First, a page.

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Address of Mr˙ Moore, Mr˙ Low, Mr˙ Remsen, and Mr˙ Jay, to the Publick


New-York, 20th July, 1774.

To the Respectable Public. — Certain Resolves having been proposed by the Committee of Correspondence, to a number of citizens assembled at the Coffee House yesterday, and rejected, and instead of desiring that amendments or additions might be made, or a new set drawn up by the said Committee, more agreeable to their sentiments, they proceeded to nominate a new Committee for the purpose, and appointed us, the subscribers, on it; and being summoned this morning to attend their meeting, thought it incumbent on us to return the following answer:

GENTLEMEN: We have received your notice to attend the Committee appointed yesterday to draw up resolves for this city. When we consider that the appointment of this Committee was proposed and carried without any previous notice of such design having been given to the inhabitants, and made no part of the business for which they were requested to assemble, we think our election too irregular to assume any authority, in consequence of it, to draw resolves for the town; especially as the nomination of this Committee seems to cast an invidious reflection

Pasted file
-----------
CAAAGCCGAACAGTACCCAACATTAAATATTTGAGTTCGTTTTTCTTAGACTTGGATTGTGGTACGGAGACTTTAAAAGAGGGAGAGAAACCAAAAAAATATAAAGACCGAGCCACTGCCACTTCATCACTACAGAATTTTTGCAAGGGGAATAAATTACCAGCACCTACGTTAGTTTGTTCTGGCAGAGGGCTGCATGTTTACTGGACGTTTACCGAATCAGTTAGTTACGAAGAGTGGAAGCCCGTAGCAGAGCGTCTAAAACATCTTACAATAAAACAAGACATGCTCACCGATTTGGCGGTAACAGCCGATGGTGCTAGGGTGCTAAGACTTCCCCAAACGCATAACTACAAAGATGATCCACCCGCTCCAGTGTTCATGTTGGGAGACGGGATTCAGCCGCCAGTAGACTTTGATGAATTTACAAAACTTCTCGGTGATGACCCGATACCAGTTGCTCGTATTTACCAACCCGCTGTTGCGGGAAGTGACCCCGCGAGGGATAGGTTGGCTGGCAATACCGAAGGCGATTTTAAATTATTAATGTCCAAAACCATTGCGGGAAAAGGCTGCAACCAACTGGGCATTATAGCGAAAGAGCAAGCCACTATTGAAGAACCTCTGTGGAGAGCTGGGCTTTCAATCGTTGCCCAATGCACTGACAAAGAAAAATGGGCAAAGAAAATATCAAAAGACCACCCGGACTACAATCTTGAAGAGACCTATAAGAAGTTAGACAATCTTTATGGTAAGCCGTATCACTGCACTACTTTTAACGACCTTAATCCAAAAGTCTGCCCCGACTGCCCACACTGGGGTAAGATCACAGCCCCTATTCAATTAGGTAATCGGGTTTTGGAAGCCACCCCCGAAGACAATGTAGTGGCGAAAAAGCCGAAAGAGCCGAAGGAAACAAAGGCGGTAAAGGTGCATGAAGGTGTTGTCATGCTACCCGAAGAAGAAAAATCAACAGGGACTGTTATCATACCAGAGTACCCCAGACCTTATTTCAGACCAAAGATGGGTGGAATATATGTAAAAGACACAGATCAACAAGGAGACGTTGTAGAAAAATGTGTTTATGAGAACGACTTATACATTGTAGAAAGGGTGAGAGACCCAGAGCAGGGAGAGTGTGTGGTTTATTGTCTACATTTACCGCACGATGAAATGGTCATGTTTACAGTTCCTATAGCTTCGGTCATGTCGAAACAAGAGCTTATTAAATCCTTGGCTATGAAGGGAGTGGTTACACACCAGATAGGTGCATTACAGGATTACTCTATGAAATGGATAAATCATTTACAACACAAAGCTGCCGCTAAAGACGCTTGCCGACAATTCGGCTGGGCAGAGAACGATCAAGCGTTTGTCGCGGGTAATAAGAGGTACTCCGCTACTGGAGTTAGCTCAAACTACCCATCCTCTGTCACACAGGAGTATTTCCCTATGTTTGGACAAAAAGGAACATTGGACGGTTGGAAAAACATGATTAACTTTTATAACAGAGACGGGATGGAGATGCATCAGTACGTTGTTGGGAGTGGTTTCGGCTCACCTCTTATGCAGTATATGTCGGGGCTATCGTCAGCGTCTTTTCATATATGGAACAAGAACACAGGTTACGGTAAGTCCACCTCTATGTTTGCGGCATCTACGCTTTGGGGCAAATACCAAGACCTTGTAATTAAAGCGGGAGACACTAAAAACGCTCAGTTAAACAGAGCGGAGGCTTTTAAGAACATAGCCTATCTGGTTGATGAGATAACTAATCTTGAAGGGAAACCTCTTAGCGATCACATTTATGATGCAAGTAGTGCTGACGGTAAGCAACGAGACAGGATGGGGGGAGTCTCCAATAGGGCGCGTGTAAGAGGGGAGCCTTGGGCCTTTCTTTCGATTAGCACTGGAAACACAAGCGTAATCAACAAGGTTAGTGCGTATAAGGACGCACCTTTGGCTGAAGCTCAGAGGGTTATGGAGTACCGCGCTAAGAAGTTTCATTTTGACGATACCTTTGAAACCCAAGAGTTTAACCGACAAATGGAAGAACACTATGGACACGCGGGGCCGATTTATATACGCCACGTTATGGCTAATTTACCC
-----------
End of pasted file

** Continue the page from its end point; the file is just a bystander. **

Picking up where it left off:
on the Committee of Correspondence, and manifestly tends to divide the citizens into factions and parties, at a time when they should be distinguished by concord and unanimity. Besides, we conceive our attendance could answer no purpose, nor afford you any assistance. The resolves read yesterday, with a few amendments, contain our sentiments; as such they will be published, and (some seemingly exceptionable parts being omitted) offered to the consideration of the public.

We are, gentlemen, your most obedient humble servants,


To the Gentlemen of the Committee at Mr˙ Doran' s.